Doll Museum Ayamonte, Spain

It stands out from the other whitewashed house fronts in the cobbled road. A soft pretty pink with an inviting sign leads you into the doll museum opened by Paco and Teresa last year. Entry is 2 euros for an adult and 1 euro for a child.

Included in the vast collection is a porcelain doll ‘rescued’ from the wreckage of the ill-fated Titanic.

The doll was documented in the memoirs of one of the few survivors, Eva Hart, and was rescued 37 years ago by Abel Federico Nogueiras.

Eva and her mother both escaped the Titanic alive, and the younger woman passed away on Valentine’s Day in 1996, aged 91.

She had to leave her much-loved doll behind in her second-class berth when passengers were evacuated from the ship, but it turned up again after a tuna-fisherman working for the family-run company Argenbel found it by accident when she was 72 – a whole 65 years after she had given it up for lost.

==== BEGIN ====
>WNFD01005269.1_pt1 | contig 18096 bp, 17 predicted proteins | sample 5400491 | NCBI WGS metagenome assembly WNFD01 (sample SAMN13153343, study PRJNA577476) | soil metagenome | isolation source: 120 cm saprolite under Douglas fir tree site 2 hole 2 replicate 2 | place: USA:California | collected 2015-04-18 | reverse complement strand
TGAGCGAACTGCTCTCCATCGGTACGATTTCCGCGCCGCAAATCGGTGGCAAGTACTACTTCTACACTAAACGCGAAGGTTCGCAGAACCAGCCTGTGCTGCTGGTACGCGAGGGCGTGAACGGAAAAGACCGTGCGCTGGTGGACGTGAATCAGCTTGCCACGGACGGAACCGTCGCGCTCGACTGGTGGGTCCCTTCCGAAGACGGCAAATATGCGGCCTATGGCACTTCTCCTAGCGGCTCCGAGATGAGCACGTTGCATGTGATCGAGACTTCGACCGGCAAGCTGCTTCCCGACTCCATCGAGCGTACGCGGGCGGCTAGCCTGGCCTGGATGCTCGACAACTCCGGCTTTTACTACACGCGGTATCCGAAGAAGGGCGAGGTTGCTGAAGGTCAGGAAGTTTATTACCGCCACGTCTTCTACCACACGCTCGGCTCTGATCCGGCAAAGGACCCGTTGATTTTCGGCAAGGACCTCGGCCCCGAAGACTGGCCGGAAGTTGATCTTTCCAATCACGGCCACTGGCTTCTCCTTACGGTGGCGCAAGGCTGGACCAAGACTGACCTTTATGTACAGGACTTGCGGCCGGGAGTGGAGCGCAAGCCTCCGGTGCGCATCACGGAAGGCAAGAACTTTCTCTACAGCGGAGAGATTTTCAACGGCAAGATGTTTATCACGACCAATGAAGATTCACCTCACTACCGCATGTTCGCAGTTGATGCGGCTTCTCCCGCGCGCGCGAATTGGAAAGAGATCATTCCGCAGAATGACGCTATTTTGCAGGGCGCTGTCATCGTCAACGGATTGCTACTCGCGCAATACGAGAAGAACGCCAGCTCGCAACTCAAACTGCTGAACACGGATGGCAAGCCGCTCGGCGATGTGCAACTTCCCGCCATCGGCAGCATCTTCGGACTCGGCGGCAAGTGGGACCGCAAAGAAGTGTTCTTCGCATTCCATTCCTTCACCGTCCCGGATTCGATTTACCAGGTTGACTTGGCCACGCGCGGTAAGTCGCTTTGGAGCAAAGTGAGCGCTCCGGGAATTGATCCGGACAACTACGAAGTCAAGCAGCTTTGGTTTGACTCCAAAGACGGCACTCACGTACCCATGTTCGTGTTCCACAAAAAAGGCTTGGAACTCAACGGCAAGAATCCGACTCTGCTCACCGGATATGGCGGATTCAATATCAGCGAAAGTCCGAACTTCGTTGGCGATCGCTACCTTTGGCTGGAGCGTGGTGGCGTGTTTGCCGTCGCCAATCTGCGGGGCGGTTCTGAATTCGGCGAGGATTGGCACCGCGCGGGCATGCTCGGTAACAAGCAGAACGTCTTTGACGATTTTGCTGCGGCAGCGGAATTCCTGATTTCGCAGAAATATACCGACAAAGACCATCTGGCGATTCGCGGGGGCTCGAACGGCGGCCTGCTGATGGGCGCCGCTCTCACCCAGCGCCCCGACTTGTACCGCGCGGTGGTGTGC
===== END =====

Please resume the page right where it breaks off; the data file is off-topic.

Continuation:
Now she’s owned by Teresa and is on show at the doll museum in Ayamonte. Not what you would expect to find at all on your wonders through the cobbled streets!

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Isla Canela – Visit The Marshland Mill

Isla Canela – Visit The Marshland Mill

One My Guests Seem To Miss

We are surrounded by marshlands at Isla Canela. It provides amazing walks and a great habitat for wildlife but how was it formed and has it been anything more than just a pretty backdrop? Molino El Pintade is a restored mill. It’s known locally as an Eco Museum. It has all the gadgets and displays to help visitors understand how the marshlands once added so much to the local economy from its salt flats, to fishing and of course the production of flour using marshland water to power the mill.

It’s FREE, pretty and extremely interesting. I highly recommend a visit.

You can follow them on Facebook too where they list local events hosted at the mill.

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